High-Definition Time-of-Flight Imaging
Time-of-flight (TOF) three-dimensional (3D) imaging provides a complimentary fit for the LCPG steering technology. TOF cameras and flash lidars use a focal plane array (FPA) to simultaneously detect the return from thousands of locations in the receiver’s field of view (FOV). Large FOVs typically require diverging beams and wide-angle optics that reduce the amount of signal collected relative to background noise. Meanwhile, the angular resolution is limited by the resolution of the TOF FPA.
Using LCPGs, a TOF camera can concentrate illumination and signal collection over a narrow angle for high signal-to-noise ratio (SNR) and angular resolution, then non-mechanically scan both transmitter and receiver to regain a large FOV and high effective pixel count. We demonstrated this approach with a commercial TOF camera to boost range and resolution while reducing power consumption.
- Automotive Sensors
- Manufacturing Inspection and Factory Automation
- Aerospace + Defense
A TOF 3D imaging system generally illuminates a sizable area with modulated laser light and uses a FPA to simultaneously detect the return from thousands of locations in the receiver’s FOV. Thousands of points, from a QVGA (320x240) TOF detector for example, produce a dense 3D point cloud, but the 3D image’s spatial resolution is low if the points are distributed over a reasonably wide field of view. High-resolution point cloud generation over a wide angle presents problems for a TOF camera (or flash lidar), since more spatial resolution generally means more pixels within the array and thus less return signal per detector element. Also, wider view angles cause more ambient (background) light to be collected along with the TOF signal, which increases shot noise even if the ambient noise is rejected through electronic processing.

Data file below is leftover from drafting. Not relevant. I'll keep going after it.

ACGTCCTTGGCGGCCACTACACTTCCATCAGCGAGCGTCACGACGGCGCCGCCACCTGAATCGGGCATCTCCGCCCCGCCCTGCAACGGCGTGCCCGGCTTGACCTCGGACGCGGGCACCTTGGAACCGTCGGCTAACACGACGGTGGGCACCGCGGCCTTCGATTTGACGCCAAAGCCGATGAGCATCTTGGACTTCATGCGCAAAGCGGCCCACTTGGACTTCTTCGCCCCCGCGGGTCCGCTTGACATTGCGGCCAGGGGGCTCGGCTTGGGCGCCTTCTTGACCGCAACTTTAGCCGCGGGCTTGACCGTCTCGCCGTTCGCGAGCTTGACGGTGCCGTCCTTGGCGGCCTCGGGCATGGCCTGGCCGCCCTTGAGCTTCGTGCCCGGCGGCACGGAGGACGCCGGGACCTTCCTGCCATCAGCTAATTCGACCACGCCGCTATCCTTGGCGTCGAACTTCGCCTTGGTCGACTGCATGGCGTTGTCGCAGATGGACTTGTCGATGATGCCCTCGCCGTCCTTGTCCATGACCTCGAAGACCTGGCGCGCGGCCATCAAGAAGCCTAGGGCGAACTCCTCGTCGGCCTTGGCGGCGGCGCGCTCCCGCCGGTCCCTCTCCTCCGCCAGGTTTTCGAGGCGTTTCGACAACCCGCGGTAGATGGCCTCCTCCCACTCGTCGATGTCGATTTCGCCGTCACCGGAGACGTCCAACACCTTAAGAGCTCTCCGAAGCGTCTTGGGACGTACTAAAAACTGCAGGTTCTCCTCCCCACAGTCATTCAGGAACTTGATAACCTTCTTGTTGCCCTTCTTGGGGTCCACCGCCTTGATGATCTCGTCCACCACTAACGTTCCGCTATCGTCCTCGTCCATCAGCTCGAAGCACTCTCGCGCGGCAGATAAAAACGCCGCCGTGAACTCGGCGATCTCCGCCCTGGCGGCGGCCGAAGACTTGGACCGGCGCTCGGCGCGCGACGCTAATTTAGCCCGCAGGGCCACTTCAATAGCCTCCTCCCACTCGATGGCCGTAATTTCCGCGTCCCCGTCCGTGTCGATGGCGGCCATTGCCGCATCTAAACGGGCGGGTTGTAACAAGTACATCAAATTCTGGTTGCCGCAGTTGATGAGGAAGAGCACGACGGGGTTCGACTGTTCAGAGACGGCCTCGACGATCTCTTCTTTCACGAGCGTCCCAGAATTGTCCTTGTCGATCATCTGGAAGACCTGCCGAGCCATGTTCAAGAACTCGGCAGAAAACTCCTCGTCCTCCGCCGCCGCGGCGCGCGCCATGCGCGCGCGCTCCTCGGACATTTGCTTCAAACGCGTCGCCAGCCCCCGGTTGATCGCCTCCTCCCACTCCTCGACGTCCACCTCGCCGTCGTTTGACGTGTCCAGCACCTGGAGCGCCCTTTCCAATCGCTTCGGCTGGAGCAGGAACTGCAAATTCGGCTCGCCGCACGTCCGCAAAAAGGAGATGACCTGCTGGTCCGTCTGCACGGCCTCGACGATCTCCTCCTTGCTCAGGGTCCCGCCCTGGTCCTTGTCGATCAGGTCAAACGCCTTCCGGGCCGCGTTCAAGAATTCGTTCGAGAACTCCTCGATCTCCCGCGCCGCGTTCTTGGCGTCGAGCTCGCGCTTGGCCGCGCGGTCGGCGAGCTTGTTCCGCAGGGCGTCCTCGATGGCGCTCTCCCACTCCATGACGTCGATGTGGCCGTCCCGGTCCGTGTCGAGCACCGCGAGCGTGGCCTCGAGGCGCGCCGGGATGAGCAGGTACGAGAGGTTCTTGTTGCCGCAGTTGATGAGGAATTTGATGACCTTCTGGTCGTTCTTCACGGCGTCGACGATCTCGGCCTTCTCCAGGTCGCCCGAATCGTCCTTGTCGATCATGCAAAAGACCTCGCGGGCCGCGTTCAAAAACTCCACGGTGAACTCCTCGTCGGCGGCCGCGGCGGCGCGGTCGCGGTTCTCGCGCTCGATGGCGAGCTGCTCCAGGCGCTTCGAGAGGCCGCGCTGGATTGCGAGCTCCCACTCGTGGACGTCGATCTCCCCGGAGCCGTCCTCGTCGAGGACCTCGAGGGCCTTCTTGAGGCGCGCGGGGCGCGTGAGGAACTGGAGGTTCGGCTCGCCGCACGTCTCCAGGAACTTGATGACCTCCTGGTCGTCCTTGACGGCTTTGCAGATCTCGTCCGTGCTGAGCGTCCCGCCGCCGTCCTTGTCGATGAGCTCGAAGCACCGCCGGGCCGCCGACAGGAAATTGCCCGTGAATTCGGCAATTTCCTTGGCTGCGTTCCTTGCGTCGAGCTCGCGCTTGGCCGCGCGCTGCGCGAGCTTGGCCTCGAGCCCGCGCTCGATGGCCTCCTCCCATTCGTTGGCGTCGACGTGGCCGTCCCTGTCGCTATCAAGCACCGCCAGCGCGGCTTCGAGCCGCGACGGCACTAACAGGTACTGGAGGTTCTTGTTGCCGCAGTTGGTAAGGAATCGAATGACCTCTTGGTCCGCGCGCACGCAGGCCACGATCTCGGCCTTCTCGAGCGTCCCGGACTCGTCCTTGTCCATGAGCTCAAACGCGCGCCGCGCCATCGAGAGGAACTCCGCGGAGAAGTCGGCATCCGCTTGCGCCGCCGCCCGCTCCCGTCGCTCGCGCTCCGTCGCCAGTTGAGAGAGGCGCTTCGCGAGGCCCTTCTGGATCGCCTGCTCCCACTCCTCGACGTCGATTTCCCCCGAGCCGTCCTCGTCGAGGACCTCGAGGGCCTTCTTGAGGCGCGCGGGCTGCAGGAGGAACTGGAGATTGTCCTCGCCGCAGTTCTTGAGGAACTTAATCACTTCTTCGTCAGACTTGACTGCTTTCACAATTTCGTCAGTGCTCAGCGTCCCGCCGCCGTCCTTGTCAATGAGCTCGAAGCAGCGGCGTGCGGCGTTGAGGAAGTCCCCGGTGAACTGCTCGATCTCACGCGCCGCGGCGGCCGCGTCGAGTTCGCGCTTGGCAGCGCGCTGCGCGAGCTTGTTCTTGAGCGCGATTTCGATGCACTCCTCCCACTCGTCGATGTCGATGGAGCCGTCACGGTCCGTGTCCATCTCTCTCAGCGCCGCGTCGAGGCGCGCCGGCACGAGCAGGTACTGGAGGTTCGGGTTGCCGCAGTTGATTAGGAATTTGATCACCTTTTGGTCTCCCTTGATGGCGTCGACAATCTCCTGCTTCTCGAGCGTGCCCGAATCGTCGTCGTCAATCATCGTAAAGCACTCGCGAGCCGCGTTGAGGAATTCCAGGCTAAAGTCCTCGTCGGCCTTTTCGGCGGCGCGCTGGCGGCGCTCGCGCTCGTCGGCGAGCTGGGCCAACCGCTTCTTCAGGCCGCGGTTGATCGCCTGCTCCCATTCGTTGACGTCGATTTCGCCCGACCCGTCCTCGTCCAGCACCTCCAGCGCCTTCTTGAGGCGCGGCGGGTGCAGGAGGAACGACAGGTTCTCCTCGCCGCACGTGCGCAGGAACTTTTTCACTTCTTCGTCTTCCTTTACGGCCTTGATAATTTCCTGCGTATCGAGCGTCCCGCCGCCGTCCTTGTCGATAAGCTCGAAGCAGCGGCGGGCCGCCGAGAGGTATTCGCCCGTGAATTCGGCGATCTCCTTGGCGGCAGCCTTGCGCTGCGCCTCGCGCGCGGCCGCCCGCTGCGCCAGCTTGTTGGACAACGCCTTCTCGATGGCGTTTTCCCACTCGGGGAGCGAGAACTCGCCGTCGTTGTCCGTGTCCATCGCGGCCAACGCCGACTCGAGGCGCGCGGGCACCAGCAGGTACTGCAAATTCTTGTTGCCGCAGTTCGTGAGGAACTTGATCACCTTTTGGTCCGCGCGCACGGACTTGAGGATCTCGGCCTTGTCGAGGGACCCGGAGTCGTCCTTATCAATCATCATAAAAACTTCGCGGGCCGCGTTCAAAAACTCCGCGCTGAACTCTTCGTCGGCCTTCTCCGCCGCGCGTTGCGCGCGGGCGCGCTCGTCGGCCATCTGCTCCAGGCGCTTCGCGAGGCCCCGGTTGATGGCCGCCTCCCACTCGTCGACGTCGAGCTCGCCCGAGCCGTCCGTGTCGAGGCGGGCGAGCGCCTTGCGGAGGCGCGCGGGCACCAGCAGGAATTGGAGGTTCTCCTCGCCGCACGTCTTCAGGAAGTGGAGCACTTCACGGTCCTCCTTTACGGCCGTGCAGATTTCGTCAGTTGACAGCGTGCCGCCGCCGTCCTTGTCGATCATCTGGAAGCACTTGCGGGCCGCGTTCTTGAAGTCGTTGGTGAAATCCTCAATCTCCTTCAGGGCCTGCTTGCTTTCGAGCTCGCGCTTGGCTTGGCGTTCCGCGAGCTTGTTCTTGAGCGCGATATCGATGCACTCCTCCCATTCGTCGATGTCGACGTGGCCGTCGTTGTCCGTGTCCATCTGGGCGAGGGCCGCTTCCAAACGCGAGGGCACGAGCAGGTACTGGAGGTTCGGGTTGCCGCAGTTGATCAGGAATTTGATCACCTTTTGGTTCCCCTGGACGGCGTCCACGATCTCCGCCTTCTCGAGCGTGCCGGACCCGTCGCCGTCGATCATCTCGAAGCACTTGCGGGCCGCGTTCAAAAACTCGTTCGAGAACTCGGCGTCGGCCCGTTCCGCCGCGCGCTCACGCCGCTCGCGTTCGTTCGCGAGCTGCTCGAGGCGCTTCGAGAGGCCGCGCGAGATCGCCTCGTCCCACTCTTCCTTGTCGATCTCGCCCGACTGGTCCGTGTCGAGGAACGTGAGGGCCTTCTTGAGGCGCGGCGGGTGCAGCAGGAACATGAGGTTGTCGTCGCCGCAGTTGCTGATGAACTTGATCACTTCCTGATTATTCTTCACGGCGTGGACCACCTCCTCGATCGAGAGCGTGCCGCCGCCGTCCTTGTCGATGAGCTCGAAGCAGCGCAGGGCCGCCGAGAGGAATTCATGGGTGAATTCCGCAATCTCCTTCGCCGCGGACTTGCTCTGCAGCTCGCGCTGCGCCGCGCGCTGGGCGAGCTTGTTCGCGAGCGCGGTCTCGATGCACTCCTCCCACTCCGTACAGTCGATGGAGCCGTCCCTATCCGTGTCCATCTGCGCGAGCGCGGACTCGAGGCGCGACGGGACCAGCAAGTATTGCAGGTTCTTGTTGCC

These signal-to-noise issues along with size, weight, power, and cost constraints usually force a tradeoff of resolution for coverage. Fortunately, a TOF camera (or flash lidar) can provide higher resolution and better SNR by narrowing the FOV of the camera, and the LCPG scanner can step both the transmit beam and receiver FOV to gain back area coverage.
A native QVGA TOF camera using 4 VCSELs covers a 60° × 45° FOV with 320 × 240 pixels.
Using LCPGs, the same TOF camera covers a 44° × 5.1° FOV with 2080 × 240 effective pixels. The modification boosts angular resolution by nearly 10×, reduces background noise by up to 78×, and reduces required laser power by 4×.
The power of this approach stems from the ability of LCPGs to scan both the transmitter and receiver paths of the sensor. This is enabled by the large apertures and angles provided by LCPG steering. Meanwhile, the tiling of a monochromatic sensor FOV provides a good match for the discrete steering nature of LCPGs.